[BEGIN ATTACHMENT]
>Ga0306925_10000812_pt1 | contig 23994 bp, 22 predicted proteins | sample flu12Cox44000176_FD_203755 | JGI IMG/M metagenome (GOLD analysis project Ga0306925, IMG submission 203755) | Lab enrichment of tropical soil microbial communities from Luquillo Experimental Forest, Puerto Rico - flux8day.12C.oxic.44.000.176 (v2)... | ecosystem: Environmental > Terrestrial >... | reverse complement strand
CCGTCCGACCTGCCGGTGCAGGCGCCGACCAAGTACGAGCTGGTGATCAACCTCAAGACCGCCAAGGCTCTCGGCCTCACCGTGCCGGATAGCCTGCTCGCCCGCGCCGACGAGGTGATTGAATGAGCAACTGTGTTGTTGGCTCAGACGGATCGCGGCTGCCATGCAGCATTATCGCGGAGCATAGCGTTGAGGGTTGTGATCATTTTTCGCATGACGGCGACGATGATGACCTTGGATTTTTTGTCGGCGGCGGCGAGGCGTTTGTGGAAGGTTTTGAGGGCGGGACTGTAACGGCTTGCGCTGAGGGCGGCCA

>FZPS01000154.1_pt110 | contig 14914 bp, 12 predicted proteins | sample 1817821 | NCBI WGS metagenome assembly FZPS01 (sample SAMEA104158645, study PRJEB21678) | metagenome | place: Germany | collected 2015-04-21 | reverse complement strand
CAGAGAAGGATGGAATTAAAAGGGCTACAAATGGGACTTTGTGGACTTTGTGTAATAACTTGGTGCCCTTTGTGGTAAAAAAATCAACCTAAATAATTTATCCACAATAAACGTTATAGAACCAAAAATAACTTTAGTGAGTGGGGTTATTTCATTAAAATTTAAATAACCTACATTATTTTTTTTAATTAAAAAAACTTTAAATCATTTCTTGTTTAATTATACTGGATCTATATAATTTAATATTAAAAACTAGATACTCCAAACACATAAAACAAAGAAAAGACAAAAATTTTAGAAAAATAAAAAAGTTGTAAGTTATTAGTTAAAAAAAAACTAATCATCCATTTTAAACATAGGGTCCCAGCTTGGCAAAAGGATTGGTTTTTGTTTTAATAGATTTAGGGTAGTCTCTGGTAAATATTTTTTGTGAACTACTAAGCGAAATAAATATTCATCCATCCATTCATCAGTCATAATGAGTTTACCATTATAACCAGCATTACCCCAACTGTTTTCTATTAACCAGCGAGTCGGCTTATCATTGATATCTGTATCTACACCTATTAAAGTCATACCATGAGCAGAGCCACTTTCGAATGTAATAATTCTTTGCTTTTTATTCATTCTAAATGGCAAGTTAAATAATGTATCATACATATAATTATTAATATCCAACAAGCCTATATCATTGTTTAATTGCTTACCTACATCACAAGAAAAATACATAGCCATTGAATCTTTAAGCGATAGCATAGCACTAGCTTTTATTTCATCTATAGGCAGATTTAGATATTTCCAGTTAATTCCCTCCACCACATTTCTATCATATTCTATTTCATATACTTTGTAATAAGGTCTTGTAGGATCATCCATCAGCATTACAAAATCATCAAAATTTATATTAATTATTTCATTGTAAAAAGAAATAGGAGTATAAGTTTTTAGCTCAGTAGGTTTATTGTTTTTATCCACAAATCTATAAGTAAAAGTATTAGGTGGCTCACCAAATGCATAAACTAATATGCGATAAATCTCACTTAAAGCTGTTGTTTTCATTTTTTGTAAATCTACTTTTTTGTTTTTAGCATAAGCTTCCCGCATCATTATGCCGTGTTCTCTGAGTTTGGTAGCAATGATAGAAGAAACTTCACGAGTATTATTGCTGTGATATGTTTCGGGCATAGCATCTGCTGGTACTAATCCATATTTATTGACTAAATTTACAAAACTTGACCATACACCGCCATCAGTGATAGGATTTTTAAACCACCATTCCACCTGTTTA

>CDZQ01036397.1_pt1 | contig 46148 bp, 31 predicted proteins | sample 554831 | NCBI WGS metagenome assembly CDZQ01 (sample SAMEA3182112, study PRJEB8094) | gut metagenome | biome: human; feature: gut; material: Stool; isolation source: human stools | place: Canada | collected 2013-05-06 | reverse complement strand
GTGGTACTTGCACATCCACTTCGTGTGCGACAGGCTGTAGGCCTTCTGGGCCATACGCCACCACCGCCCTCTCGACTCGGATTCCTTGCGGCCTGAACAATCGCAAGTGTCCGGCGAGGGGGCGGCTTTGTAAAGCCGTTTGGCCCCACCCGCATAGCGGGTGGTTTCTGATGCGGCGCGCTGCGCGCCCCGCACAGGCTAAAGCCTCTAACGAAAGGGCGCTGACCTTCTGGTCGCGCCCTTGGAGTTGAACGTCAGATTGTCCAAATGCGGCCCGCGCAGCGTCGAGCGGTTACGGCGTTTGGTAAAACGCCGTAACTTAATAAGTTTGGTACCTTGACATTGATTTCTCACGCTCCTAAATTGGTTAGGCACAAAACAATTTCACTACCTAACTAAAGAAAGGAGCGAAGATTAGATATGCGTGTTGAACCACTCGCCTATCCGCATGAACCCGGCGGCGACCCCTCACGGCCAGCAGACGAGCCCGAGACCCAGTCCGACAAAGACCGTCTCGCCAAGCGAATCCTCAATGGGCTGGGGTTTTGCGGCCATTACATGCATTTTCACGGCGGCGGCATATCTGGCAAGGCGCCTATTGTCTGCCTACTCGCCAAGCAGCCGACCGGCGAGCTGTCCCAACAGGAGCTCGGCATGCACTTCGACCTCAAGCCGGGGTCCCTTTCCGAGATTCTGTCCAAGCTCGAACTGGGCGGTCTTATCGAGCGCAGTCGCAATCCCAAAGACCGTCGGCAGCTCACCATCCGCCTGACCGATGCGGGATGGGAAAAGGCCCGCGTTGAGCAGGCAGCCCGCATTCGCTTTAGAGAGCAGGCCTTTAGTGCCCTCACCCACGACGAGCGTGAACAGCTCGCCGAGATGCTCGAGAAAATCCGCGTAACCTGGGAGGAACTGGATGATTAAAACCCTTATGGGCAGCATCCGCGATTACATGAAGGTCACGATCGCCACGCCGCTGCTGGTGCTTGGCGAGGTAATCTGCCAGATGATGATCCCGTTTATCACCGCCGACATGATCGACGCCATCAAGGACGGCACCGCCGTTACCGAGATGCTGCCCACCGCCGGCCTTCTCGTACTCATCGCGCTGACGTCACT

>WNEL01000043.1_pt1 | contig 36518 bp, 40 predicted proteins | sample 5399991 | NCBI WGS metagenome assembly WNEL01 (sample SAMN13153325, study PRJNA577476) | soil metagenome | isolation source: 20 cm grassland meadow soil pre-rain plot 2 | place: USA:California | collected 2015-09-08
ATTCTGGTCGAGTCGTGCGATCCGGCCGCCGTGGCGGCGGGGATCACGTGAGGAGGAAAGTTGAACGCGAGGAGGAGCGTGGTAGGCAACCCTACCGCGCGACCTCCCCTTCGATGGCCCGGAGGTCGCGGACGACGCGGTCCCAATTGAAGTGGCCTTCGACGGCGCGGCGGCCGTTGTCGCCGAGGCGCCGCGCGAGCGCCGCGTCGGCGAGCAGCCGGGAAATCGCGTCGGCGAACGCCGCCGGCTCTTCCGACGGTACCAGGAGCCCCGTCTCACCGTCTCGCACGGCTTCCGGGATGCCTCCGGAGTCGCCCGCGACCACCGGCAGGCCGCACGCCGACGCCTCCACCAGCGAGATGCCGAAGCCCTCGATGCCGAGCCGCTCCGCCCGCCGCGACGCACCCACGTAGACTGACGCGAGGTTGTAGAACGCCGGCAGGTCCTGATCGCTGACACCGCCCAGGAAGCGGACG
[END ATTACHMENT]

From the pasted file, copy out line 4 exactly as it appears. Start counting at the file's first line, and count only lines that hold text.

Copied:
CAGAGAAGGATGGAATTAAAAGGGCTACAAATGGGACTTTGTGGACTTTGTGTAATAACTTGGTGCCCTTTGTGGTAAAAAAATCAACCTAAATAATTTATCCACAATAAACGTTATAGAACCAAAAATAACTTTAGTGAGTGGGGTTATTTCATTAAAATTTAAATAACCTACATTATTTTTTTTAATTAAAAAAACTTTAAATCATTTCTTGTTTAATTATACTGGATCTATATAATTTAATATTAAAAACTAGATACTCCAAACACATAAAACAAAGAAAAGACAAAAATTTTAGAAAAATAAAAAAGTTGTAAGTTATTAGTTAAAAAAAAACTAATCATCCATTTTAAACATAGGGTCCCAGCTTGGCAAAAGGATTGGTTTTTGTTTTAATAGATTTAGGGTAGTCTCTGGTAAATATTTTTTGTGAACTACTAAGCGAAATAAATATTCATCCATCCATTCATCAGTCATAATGAGTTTACCATTATAACCAGCATTACCCCAACTGTTTTCTATTAACCAGCGAGTCGGCTTATCATTGATATCTGTATCTACACCTATTAAAGTCATACCATGAGCAGAGCCACTTTCGAATGTAATAATTCTTTGCTTTTTATTCATTCTAAATGGCAAGTTAAATAATGTATCATACATATAATTATTAATATCCAACAAGCCTATATCATTGTTTAATTGCTTACCTACATCACAAGAAAAATACATAGCCATTGAATCTTTAAGCGATAGCATAGCACTAGCTTTTATTTCATCTATAGGCAGATTTAGATATTTCCAGTTAATTCCCTCCACCACATTTCTATCATATTCTATTTCATATACTTTGTAATAAGGTCTTGTAGGATCATCCATCAGCATTACAAAATCATCAAAATTTATATTAATTATTTCATTGTAAAAAGAAATAGGAGTATAAGTTTTTAGCTCAGTAGGTTTATTGTTTTTATCCACAAATCTATAAGTAAAAGTATTAGGTGGCTCACCAAATGCATAAACTAATATGCGATAAATCTCACTTAAAGCTGTTGTTTTCATTTTTTGTAAATCTACTTTTTTGTTTTTAGCATAAGCTTCCCGCATCATTATGCCGTGTTCTCTGAGTTTGGTAGCAATGATAGAAGAAACTTCACGAGTATTATTGCTGTGATATGTTTCGGGCATAGCATCTGCTGGTACTAATCCATATTTATTGACTAAATTTACAAAACTTGACCATACACCGCCATCAGTGATAGGATTTTTAAACCACCATTCCACCTGTTTA